Navigating order book out of æslump zoneÆ
Cancellations and delays in orders for containerships as well as scrapping and slow steaming should ease the effect of the massive containership order book, said Paul Dowell, director of research and consultancy at Howe Robinson Shipbrokers.
About 1.48 million TEUs of containership capacity was scheduled for delivery in 2010, about an 11 percent increase in the world fleet, Dowell said in a presentation at Marine Money’s annual conference in New York. Delivery delays, cancellations and scrapping would lower that to 750,799 TEUs, or a 5.6 percent increase. Fold in the effect of slow steaming, he said, and another 300,000 TEUs in capacity will be absorbed, leading to an effective increase in capacity of just 3.4 percent.
With his firm predicting a 9.3 percent increase in trade, that would allow the market to see utilization of the containership fleet to increase from 78 percent in 2009 to 84 percent in 2010.
That would take the market out of what he calls the “slump zone” and into the “balanced zone” of normalized pricing.
Doing similar math, Dowell predicts utilization will steadily grow to 94 percent by 2015.
While Dowell forecast growth of 7.6 percent next year, economist Francois Trahan, a partner at Wolf Trahan, offered a downbeat assessment of the economic outlook for 2011.
He said his view was much gloomier than it was a year ago. 'For those of you who were here last year, a lot of these are the same slides. You just flip them over, that is how the world looks like today,' he joked.
'What has changed is the economic outlook. We have seen an inflection point in the leading indicators of the economy. Going forward we are going to ratchet down our growth expectations, and if you fast forward to the end of the year the debate is not going to be how much growth we get in 2011, the debate is going to be whether it is a slowdown or a recession,' he predicted.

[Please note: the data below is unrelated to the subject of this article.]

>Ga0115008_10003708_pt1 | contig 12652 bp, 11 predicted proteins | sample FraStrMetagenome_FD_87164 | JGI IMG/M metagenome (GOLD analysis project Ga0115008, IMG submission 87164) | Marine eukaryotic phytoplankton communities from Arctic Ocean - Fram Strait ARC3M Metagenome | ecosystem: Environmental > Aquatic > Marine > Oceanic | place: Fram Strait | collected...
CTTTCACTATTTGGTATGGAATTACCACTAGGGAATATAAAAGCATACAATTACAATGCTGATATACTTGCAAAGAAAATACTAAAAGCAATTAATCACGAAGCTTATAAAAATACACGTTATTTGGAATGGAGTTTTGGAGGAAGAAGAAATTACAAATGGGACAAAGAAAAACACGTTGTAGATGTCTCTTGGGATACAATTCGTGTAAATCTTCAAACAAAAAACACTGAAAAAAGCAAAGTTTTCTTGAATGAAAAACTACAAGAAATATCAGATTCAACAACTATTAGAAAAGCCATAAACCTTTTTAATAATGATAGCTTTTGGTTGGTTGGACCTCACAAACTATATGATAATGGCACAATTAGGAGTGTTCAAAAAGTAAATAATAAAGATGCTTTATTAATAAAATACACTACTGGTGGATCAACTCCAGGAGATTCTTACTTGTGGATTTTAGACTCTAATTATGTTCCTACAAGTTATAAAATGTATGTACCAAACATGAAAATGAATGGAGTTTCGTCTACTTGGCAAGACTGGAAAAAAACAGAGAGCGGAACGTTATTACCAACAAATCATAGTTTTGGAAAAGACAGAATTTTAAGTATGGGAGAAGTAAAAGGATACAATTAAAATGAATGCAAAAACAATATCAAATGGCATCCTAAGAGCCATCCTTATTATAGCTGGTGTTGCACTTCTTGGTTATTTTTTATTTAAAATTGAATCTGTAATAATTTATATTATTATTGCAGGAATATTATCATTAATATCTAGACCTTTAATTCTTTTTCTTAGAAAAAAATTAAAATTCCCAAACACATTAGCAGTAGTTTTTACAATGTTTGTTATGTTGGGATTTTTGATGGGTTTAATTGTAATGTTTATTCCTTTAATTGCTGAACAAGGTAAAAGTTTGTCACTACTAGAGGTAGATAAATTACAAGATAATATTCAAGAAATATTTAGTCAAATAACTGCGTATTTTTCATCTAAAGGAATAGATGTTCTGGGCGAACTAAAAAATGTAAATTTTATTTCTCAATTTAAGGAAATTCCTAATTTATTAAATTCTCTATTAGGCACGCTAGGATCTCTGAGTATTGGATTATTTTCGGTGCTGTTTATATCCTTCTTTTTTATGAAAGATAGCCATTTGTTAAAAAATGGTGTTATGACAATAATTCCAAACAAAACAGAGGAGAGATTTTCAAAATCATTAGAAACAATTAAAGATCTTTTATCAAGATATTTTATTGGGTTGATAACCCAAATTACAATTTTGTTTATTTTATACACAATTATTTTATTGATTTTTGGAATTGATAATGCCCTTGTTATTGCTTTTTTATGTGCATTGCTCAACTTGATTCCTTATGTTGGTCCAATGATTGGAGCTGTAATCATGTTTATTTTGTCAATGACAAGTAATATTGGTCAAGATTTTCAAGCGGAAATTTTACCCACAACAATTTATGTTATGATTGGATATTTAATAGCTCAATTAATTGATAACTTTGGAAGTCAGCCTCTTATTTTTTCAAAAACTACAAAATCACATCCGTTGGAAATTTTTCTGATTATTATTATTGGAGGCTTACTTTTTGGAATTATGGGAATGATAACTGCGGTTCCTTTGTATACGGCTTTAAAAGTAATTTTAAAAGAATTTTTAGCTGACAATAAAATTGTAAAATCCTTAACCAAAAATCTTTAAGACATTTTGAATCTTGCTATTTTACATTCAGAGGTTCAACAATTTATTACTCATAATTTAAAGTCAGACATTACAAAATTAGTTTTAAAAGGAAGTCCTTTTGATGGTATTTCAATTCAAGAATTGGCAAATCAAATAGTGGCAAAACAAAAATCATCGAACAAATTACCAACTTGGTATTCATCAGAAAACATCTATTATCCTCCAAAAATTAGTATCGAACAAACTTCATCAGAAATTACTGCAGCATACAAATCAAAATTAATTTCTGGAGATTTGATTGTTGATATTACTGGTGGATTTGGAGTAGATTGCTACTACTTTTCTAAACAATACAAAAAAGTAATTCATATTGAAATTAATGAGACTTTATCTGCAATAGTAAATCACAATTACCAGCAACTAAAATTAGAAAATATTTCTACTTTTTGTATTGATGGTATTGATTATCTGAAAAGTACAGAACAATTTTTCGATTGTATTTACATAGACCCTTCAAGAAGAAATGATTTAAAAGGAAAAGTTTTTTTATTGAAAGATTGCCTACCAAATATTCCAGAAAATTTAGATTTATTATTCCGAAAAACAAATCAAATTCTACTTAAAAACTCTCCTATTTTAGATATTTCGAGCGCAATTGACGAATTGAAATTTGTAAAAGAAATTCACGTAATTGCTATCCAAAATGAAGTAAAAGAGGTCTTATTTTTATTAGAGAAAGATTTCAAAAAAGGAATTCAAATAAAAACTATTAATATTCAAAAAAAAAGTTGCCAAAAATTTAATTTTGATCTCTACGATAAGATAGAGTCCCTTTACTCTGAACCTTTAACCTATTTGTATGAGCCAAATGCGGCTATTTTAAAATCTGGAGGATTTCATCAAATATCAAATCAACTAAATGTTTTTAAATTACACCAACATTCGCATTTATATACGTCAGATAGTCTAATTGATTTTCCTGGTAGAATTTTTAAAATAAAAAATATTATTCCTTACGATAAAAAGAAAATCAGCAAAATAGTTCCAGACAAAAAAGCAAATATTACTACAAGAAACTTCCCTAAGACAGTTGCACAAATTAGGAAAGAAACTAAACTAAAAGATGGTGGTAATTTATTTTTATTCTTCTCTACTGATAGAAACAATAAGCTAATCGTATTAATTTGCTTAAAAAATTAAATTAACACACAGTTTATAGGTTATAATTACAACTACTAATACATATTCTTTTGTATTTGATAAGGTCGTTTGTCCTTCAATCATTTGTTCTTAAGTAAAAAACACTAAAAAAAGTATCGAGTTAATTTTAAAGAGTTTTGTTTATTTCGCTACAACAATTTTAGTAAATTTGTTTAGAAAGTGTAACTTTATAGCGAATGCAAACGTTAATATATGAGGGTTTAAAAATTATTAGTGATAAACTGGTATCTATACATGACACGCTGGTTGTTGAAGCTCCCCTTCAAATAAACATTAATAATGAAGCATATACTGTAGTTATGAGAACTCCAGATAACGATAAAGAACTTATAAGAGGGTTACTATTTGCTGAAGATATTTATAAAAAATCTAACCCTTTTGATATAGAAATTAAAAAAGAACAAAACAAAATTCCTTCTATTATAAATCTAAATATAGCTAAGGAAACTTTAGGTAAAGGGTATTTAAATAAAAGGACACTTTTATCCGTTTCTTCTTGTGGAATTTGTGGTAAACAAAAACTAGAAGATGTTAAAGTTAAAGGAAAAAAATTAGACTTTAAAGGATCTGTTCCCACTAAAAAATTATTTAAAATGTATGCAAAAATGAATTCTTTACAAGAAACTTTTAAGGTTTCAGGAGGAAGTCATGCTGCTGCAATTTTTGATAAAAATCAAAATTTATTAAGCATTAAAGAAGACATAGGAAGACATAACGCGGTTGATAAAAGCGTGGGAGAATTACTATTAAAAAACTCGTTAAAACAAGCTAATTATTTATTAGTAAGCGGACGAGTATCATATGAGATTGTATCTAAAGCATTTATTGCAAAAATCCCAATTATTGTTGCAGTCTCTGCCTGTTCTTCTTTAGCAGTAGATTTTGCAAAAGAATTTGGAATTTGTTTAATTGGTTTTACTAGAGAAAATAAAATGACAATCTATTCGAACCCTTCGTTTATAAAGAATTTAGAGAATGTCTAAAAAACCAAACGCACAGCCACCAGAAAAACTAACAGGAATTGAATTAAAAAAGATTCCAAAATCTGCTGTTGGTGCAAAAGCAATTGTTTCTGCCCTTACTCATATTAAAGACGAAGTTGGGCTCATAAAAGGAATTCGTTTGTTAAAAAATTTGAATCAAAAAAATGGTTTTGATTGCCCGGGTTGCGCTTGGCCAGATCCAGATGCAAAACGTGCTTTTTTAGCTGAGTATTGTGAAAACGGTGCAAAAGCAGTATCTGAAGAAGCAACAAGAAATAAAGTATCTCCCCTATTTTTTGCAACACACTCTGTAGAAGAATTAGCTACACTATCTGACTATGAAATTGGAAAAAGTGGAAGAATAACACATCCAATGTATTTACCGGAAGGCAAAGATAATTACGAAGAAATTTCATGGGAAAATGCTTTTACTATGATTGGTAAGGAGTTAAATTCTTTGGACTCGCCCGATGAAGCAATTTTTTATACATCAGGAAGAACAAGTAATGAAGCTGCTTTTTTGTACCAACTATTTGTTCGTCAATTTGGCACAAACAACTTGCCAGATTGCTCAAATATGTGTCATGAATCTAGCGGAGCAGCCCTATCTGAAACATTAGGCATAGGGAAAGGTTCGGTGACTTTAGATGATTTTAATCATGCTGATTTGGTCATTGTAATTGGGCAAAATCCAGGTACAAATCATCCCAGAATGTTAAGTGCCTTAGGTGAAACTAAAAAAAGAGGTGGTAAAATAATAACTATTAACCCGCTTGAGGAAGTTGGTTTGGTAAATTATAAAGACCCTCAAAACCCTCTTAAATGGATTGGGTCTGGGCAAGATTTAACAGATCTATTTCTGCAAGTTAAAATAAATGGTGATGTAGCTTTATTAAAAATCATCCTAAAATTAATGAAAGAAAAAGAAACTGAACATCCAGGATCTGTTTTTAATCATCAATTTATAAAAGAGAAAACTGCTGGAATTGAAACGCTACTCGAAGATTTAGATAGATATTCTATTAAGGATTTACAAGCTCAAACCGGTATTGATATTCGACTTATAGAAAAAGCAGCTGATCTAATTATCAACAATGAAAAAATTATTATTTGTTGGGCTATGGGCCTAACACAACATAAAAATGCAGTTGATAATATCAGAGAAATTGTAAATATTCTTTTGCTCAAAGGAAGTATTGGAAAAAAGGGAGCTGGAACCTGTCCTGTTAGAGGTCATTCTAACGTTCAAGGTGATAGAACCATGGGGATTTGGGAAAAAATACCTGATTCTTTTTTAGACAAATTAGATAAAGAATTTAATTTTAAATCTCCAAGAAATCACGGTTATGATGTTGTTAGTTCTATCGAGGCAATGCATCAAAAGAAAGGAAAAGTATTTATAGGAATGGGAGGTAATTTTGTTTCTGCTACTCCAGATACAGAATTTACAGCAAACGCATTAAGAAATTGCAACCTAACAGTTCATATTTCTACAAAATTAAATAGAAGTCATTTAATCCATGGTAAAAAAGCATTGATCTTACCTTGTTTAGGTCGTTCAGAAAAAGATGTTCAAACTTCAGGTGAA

The container shipping industry received increased attention at the event, which is attended by shipping executives and investment bankers, attorneys, brokers, and others who help them finance their fleets.
Loli Wu, a managing director at Bank of America Merrill Lynch, said that was 'for good reason,' as he introduced a discussion on the container sector. 'I suspect what you are going to hear today is a fairly uniformly positive on the container box sector, the container shipping sector, and container shipping lessors.
'The container liners and containership sector was probably declared the most risky sector of all shipping sectors last year with the concern of bankruptcy and significant restructuring for several of the liner companies,' he added. 'It seems that most of the major operators or all are likely to come out of this unscathed after some restructuring and recapitalization and are really reaping the rewards of surprisingly tight shipping box supply ' It's been a really fabulous run for the past six months.'
Wu highlighted the performance of container leasing companies that he said have been 'significantly outperforming the S&P 500 over the last year, and also the global liner companies.' Container leasing companies have seen utilization climb into the mid to high 90 percent range because of a shortage of containers, he said.
That shortage of containers has helped drive increased container freight rates this year, he said.
Jakob Tolstrup-M'ller, chief executive officer of The Containership Company, a start-up that began container service between China and Los Angeles earlier this year, agreed the industry has benefited from the cancellation of new ship orders, delays, and scrapping.
He said his company's ships have been full, and it's looking at adding a second transpacific string on the same Taicang/Long Beach route to increase frequency. The company has put plans on starting a service between Asia and Europe on hold. ' Chris Dupin